Some time ago, during a very difficult time in my life, I was overwhelmed  by an outpouring of kindness, love, and support. The Fingerprint series is my homage to humanity, giving credence to those dear individuals, as well as to the new relationships that I develop. In very basic terms, I fingerprint those that are close to me; I scan the print, enlarge it in order to work from it,  then turn the structure of the print itself into an abstracted, psychological, emotional portrait. I focus painstaking, obsessive attention into constructing  a non-representational image that is based on the fingerprint. Repetitive, overlapping, and concentric lines that are carried out with methodical precision and micro-decision making is my means of attempting to explain a life story; the DNA of my work.

Each painting is its own separate entity, exposing someone’s personality. The fingerprint in and of itself, so beautifully conveys the concept of each individual’s unique experience and life story. I have found so much information within the whorls and lines belonging to each person that correlates sometimes directly to their quality of life and the specific circumstances they have been exposed to. Fingerprints are formed in the womb, and unlike other visible human characteristics which are subject to change, fingerprints are one of the only constant units throughout a person’s life. Only through scarring or rare instances of damage or lack of use, will the print show a change.

The fingerprint, with all its lines and swirls enables me to include massive quantities of information regarding each persons life and character and my relationship to them. A quote from DeKooning that I connect with is that, “I paint this way because I can keep putting more and more things in it-drama, anger, pain, love, a horse, my ideas about space.” The use of chaos as a scientific determining factor, to give some structure to an otherwise emotional work, helps me to engineer pictures to where they are neither one thing nor another.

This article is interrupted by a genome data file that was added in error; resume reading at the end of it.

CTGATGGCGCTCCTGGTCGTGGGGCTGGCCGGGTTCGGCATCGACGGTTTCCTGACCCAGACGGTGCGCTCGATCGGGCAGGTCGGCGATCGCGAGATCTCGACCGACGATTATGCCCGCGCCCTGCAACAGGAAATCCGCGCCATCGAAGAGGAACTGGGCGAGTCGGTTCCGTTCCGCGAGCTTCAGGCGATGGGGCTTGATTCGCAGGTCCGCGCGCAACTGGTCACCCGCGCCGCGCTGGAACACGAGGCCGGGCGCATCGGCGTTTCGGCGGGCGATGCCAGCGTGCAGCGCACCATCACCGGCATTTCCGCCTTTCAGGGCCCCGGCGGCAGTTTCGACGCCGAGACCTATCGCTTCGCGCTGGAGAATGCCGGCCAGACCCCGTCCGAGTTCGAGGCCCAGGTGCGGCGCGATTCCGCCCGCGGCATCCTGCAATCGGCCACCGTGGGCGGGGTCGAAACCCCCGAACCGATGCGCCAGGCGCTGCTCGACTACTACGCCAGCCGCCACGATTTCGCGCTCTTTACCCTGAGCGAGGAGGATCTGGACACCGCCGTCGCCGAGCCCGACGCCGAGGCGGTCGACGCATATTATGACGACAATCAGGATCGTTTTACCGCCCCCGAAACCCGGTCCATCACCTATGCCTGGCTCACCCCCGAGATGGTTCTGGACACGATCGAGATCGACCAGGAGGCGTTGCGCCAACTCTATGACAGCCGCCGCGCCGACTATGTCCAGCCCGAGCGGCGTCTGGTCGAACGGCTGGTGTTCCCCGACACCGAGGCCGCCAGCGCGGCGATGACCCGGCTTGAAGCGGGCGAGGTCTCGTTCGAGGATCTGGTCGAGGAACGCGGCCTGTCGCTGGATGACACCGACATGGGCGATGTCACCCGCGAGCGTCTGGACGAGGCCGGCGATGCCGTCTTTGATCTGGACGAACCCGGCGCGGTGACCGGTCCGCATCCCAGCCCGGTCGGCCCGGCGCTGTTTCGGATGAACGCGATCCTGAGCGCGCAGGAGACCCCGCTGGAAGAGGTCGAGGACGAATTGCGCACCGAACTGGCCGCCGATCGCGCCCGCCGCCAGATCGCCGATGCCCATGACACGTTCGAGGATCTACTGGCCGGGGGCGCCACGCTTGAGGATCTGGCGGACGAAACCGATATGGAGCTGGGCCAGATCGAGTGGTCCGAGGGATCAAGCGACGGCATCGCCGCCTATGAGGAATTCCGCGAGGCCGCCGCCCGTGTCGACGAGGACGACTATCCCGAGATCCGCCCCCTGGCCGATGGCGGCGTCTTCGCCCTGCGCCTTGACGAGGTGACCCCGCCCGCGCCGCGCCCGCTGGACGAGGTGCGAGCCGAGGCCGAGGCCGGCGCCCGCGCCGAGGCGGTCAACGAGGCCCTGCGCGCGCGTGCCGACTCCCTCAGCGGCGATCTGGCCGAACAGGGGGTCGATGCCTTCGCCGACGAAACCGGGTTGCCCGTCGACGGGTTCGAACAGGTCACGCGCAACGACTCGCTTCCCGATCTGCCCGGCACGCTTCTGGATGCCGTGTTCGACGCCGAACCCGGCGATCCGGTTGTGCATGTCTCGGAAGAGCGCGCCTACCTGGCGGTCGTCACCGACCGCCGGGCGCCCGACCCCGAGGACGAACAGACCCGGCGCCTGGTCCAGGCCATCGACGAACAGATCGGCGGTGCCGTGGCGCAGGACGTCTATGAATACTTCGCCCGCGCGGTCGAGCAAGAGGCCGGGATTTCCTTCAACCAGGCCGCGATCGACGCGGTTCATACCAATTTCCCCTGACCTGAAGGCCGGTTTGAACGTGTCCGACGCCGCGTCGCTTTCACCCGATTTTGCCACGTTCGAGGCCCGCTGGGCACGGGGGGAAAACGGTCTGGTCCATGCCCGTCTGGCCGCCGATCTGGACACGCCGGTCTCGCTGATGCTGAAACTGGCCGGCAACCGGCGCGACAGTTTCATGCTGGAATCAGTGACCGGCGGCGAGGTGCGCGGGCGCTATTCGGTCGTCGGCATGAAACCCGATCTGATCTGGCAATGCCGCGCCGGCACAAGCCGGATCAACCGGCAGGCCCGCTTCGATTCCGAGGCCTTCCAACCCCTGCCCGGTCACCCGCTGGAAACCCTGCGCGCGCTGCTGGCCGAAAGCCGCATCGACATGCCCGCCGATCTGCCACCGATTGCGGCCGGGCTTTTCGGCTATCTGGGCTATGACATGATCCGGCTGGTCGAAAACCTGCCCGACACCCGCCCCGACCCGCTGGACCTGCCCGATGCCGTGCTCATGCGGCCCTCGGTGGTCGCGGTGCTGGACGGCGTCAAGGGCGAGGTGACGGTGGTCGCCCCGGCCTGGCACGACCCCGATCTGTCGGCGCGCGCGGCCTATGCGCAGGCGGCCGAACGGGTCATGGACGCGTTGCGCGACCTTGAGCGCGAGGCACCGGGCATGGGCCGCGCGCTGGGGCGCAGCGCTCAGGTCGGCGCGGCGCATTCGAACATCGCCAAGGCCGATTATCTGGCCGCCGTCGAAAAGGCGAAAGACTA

Creating something abstract, but that looks like something you should know in reality, the best of two worlds, is the attenuated quality that I strive towards. I feel that the closer the work comes to non-existence, the more exquisite and evocative it becomes. From the first finger prints discovered in prehistoric Nova Scotia, to clay seals found in Babylon and ancient China, fingerprints have always held a social significance. These paintings attempt to utilize a universally human attribute in order to translate complex emotional, ethereal ideologies. My goal is to create a timeless yet unconventional portrait; utilizing the fingerprint as portrait, is a modern approach to an age old genre of painting.


Suzanne Scott 


This new series of work continues my exploration and discussion regarding patterns of identification which occur naturally. As I continue to explore natural patterns found in the human fingerprint and translate them into a form of portraiture; this new series of paintings are based on the same theory but from the perspective of gemology. The science behind the identification of each gemstone is based on readings taken by a gemological tool; a spectroscope, which I learned to use while I studied gemology. Each and every gem and mineral has their own distinct and individual pattern, which identifies the stone.